|Title||Non-forward shock components in X-ray afterglows|
|Author||Dr Massimiliano De Pasquale|
|Description||In the Forward Shock (FS) model, the GRB afterglow is produced in the circumburst medium when the ejecta interacts with it. However, a few GRBs have an X-ray lightcurve with a very large change of decay slope, that is hard to explain by a FS, while their optical behaviour is different and more consistent with it. One proposed solution is that X-ray emission is produced within the ejecta, and ends in a few ks. We propose to test this scenario by observing at late epochs 2 GRBs with a large break in the X-ray lightcurve and detected optical afterglow with XMM-Newton. In this model, the X-ray flux at late epochs should return to a shallower decay, similar to the optical, when the emission from the FS prevails. XMM-Newton high sensitivity is required to constrain the X-ray flux at late times.|
|Publication||XMM-Newton publication statistics . Ness, J.-U., Parmar, A. N., et all. . AN . 335-210 . 2014 . 2014AN....335..210N ,
The 80 Ms follow-up of the X-ray afterglow of GRB 130427A challenges the standard forward shock model . De Pasquale, M., Page, M. J., et all. . MNRAS . 462-1111 . 2016 . 2016MNRAS.462.1111D ,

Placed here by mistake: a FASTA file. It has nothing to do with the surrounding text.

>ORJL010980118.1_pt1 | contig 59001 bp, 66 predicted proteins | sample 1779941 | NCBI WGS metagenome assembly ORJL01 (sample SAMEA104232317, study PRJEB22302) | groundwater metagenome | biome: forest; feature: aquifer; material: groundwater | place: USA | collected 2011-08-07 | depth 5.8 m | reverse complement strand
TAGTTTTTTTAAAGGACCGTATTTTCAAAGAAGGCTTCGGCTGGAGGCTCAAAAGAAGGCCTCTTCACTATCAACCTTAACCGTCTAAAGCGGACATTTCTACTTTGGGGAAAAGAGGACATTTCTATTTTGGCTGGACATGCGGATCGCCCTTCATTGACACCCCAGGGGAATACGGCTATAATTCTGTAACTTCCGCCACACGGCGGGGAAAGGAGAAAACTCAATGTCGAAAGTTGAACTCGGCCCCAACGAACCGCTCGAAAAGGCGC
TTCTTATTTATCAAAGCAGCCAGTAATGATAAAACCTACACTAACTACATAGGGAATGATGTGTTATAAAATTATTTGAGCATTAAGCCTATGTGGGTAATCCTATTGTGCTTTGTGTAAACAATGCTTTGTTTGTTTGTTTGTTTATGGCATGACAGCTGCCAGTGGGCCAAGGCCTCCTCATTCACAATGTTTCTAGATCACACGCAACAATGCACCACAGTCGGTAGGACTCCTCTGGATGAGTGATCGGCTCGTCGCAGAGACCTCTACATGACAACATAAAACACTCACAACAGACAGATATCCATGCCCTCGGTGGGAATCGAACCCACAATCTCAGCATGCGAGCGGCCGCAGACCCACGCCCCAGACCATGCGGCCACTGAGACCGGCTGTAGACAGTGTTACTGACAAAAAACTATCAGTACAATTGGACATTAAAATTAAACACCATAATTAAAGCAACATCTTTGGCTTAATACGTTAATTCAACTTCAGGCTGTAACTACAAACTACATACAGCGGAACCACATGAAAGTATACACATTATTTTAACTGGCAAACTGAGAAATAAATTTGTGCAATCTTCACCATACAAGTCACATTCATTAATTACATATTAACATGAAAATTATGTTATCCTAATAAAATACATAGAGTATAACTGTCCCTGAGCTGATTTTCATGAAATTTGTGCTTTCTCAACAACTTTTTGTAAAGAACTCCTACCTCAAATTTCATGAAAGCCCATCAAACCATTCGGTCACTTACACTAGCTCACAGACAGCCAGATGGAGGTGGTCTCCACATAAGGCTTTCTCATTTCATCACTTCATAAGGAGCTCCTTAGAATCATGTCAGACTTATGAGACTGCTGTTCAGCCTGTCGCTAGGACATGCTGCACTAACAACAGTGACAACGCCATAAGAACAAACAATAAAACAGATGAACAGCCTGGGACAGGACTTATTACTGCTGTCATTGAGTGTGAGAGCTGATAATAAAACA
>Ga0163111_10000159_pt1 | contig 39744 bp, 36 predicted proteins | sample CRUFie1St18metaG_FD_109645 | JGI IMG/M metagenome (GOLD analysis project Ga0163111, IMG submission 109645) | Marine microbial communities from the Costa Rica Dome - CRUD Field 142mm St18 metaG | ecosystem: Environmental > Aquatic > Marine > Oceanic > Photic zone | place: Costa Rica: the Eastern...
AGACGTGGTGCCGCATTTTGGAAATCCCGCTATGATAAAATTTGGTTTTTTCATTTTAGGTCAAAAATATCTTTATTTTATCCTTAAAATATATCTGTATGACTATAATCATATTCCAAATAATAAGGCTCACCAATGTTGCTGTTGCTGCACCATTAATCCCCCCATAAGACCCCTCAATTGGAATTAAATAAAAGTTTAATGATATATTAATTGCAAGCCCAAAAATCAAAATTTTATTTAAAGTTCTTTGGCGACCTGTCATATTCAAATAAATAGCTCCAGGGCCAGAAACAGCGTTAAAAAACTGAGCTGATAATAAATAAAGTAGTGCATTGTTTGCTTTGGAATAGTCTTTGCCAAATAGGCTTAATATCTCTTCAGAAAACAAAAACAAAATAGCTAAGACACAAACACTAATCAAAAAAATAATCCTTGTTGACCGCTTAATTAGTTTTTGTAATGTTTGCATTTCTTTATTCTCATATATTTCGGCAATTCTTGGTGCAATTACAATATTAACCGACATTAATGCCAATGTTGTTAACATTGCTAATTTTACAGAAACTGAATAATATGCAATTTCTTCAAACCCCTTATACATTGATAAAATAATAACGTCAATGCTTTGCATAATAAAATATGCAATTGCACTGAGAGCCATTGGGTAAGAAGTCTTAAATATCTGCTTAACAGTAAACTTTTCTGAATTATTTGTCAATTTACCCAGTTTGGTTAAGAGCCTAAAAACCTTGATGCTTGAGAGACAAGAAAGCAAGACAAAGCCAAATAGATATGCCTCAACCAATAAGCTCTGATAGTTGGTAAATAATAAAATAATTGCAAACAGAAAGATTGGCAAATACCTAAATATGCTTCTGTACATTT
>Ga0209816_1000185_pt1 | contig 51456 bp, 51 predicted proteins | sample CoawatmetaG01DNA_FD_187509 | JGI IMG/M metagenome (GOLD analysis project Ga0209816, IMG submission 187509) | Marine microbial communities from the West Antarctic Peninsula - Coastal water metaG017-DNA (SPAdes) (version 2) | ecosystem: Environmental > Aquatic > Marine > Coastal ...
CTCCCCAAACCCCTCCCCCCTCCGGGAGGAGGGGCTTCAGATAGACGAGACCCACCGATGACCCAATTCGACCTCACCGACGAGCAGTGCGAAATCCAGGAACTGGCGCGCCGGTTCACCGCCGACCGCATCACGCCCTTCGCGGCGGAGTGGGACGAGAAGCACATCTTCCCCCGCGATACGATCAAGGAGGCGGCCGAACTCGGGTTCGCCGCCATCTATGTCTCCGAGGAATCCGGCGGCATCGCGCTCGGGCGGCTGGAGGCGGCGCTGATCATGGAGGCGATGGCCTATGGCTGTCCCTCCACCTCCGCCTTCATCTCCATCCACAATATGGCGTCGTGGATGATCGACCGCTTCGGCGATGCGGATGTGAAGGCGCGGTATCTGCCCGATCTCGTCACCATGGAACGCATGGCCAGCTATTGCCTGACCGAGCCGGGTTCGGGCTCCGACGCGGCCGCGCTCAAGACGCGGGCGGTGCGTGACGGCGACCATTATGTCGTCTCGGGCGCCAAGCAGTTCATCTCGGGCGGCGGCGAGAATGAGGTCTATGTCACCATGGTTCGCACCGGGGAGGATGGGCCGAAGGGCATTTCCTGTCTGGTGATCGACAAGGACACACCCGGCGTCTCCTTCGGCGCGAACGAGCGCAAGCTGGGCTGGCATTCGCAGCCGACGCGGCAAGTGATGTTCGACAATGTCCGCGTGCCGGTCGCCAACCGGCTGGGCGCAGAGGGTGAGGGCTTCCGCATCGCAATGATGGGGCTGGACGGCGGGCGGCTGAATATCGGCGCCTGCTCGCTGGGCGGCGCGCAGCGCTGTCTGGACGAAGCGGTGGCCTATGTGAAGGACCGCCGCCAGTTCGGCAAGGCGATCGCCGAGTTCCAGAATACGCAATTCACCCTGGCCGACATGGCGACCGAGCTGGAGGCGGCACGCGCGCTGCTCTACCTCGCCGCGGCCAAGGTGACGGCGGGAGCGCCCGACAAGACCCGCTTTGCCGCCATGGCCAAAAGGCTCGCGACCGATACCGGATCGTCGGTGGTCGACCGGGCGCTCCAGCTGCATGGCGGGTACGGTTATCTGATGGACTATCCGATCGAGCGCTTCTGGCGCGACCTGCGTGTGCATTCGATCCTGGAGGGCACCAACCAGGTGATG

The Million Optical - Radio-X-ray Associations (MORX) Catalogue . Flesch, Eric W., . PASA . 33-52 . 2016 . 2016PASA...33...52F ,
Dust scattering X-ray expanding rings around gamma-ray bursts . Mereghetti, S., Tiengo, A., . NCimB . 121-1111 . 2006 . 2006NCimB.121.1111M ,
AGN spectral states from simultaneous UV and X-ray observations by XMM-Newton . Svoboda, J., Guainazzi, M., . A&A . 603-127 . 2017 . 2017A&A...603A.127S ,
|Instrument||EMOS1, EMOS2, EPN, OM, RGS1, RGS2|
|Mission Description||The European Space Agency's (ESA) X-ray Multi-Mirror Mission (XMM-Newton) was launched by an Ariane 504 on December 10th 1999. XMM-Newton is ESA's second cornerstone of the Horizon 2000 Science Programme. It carries 3 high throughput X-ray telescopes with an unprecedented effective area, and an optical monitor, the first flown on a X-ray observatory. The large collecting area and ability to make long uninterrupted exposures provide highly sensitive observations.
Since Earth's atmosphere blocks out all X-rays, only a telescope in space can detect and study celestial X-ray sources. The XMM-Newton mission is helping scientists to solve a number of cosmic mysteries, ranging from the enigmatic black holes to the origins of the Universe itself. Observing time on XMM-Newton is being made available to the scientific community, applying for observational periods on a competitive basis.
|Publisher And Registrant||European Space Agency|
|Credit Guidelines||European Space Agency, 2014-07-03T00:00:00Z, 069338, 17.56_20190403_1200. https://doi.org/10.5270/esa-vh51ryu|